In a paper titled "Early Mississippian lycopsid forests in a delta-plain setting at Norton, near Sussex,...", by H.J. Falcon-Lang,1  Mr. Falcon-Lang came up with a similar figure that I myself came up with (i.e. only about 1 in 50 trees "appear" to be "in situ"). 

His paper discusses similar upright trees that were observed in road cuts in New Brunswick, Canada --  not far from Joggins, Nova Scotia.  And although he claims that these trees were "in growth position", I doubt that this is the case.  Below is a quote from his paper.

"More than 99% of the trees observed in growth position are lycopsids (n=672). These mostly consist of either rootstock compressions or mould-casts, or sandstone-cast upright trunks that lack a preserved rootstock. Only about 14 in situ lycopsid specimens at Norton showing both rootstock and trunk in organic connection are exposed."                                                                                Emphasis Added.

In other words, out of 672 upright trees observed "Only about 14" possessed "both rootstalk and trunk in... connection... exposed."  And even though this number would likely be somewhat higher if one were to dig down into (or chip away at) the strata that encloses these trees, if one were to do so, he or she would also very likely find that a great MANY (if not an overwhelming majority) of these trees are either missing their entire root-stalk, or that a great many of the roots that they possess are truncated (i.e. broken off).  Note also that the condition of these "soils" is also similar to those at Joggins, being  "very poorly developed."  Below is another quote from this article with regard to the "soils."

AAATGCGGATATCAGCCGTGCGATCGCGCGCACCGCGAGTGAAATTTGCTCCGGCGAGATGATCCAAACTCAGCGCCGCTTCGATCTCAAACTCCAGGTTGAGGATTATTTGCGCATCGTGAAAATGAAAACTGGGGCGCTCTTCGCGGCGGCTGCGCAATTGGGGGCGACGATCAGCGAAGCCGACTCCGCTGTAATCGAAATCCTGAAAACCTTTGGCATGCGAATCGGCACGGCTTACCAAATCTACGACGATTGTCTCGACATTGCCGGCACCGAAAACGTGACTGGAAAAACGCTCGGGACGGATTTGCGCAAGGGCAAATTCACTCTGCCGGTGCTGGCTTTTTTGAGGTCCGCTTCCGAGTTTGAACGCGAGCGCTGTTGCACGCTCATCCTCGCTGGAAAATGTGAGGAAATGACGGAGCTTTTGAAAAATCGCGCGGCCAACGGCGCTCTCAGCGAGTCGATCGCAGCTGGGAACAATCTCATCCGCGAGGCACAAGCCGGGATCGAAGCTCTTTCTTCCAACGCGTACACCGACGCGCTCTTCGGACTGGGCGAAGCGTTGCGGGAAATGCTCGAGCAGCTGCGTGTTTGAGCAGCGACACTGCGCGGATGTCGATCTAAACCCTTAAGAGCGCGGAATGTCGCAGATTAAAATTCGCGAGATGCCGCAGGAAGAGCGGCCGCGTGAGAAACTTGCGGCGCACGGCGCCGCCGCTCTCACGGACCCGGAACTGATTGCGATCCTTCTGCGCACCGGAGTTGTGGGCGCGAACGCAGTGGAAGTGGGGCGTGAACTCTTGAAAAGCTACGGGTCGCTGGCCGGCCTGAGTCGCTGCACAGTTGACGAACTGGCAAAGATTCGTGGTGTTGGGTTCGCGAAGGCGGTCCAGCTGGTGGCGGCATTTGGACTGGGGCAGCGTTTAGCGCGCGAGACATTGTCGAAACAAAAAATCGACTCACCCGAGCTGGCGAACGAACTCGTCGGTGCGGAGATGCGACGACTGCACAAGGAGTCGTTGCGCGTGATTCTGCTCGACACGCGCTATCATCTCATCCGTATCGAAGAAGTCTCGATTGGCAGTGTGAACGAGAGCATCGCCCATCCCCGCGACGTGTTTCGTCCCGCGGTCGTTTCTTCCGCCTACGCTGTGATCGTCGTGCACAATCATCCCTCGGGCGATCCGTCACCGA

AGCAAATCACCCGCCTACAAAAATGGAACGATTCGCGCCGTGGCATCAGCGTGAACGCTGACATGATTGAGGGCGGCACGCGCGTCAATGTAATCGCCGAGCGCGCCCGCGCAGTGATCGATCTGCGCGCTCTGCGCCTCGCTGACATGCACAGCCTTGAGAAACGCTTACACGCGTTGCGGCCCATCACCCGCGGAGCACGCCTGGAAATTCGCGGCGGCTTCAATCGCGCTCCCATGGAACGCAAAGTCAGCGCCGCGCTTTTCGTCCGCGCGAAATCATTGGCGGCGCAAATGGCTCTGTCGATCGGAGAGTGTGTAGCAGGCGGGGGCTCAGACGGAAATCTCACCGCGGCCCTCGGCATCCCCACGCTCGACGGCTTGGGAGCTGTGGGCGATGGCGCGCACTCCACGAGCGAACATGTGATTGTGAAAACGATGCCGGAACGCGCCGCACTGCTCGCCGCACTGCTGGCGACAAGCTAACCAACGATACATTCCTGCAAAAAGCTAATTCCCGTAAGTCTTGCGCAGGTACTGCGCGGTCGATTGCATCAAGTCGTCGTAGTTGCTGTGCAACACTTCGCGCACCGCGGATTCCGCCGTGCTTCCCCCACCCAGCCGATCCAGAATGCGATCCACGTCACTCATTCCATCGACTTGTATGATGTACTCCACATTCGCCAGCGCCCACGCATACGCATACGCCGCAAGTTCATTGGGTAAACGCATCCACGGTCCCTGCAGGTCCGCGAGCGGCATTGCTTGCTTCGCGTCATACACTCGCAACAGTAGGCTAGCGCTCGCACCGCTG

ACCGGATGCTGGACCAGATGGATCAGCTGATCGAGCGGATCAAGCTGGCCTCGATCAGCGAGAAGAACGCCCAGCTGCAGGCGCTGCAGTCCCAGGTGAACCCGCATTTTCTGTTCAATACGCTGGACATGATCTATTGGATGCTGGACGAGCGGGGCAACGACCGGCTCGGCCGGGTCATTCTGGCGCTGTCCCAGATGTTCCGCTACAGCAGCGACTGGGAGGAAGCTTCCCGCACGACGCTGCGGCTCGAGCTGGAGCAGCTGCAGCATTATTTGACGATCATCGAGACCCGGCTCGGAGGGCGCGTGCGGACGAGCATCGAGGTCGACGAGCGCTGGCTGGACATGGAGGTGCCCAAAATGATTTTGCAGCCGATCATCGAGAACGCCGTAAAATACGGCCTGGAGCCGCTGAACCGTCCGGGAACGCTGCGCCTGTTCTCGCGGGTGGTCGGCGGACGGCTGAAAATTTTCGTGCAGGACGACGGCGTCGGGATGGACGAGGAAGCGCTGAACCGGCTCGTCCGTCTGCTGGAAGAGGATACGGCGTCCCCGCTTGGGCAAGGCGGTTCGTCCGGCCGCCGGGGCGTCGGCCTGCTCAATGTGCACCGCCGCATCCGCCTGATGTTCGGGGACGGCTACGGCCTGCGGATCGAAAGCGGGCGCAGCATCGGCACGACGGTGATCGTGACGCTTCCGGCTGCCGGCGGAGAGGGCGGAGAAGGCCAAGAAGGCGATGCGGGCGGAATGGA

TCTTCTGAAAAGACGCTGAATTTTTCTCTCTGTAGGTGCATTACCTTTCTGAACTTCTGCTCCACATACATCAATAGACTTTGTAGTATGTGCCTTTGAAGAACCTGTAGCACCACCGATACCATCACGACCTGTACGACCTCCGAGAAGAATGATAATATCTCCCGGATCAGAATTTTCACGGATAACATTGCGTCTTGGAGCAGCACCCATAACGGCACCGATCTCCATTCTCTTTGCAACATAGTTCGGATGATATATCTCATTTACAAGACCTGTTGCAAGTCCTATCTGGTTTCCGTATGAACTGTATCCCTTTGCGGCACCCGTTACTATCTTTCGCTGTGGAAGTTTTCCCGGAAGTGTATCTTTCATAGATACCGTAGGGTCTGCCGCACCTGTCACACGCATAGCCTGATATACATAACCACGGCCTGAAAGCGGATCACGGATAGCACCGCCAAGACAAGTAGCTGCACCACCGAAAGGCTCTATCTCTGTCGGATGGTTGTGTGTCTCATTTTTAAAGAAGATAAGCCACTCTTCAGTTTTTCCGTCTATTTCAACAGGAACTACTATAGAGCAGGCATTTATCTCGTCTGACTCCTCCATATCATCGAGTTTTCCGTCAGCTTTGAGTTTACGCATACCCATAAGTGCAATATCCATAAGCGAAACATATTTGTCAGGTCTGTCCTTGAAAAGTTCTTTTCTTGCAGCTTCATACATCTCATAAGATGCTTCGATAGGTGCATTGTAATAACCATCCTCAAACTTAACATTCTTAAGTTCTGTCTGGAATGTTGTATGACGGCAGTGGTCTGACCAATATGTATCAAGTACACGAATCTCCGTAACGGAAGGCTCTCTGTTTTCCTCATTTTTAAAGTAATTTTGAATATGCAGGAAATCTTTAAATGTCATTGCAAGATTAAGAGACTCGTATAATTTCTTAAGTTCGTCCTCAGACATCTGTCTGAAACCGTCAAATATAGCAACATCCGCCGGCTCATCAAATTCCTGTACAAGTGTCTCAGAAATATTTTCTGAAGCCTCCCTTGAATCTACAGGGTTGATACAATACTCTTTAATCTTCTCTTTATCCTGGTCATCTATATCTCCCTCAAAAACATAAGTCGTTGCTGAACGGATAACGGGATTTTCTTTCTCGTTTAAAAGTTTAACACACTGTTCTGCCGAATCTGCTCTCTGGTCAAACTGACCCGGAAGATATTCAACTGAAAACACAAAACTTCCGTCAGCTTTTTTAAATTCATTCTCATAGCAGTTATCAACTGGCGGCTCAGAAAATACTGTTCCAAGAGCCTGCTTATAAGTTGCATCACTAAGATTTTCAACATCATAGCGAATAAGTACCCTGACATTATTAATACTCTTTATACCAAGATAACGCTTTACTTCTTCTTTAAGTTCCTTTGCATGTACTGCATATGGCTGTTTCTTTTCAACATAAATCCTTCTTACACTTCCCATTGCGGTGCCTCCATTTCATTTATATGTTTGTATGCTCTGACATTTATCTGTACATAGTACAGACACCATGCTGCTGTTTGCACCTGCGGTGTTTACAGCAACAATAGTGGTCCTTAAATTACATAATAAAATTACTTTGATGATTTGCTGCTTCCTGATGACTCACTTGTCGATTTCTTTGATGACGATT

"All tree-bearing palaeosols were very poorly developed, composed of thin, medium grey mudstone–siltstone layers that showed either no alteration (apart from being pervasively rooted) or at most a weak horizonation defined by a light grey upper layer (interpreted as a leached epipedon). These palaeosols would be classified as entisols and inceptisols using modern soil taxonomy nomenclature (USDA Soil Survey Staff 1999), soils typical of very immature fluvial exposure surfaces (Retallack 1990)."

Entisols = Soils of slight and recent development; common along rivers and flood plains.
Inceptisol: A soil so young that horizons have just begun to form: esp. prevalent in tundra areas.

The fact that "all paleosols were very poorly developed" and that they were layered suggests that they were not growing surfaces at all, but rather simply the strata in which the upright floating trees were entombed. And the extreme paucity of trees exhibiting both roots with attached rootlets appear also to suggest the same. Therefore (as with the similar upright trees at Joggins) it appears highly doubtful that ANY of these trees as well are in their original growth position (i.e. in situ), but rather  have also likely been transported by the same flood or floods which both uprooted and entombed them.

1. Falcon-Lang, "Early Mississippian lycopsid forests in a delta-plain setting at Norton, near Sussex, New Brunswick, Canada," Journal of the Geological Society. 2004; vol. 161; pp. 969-981

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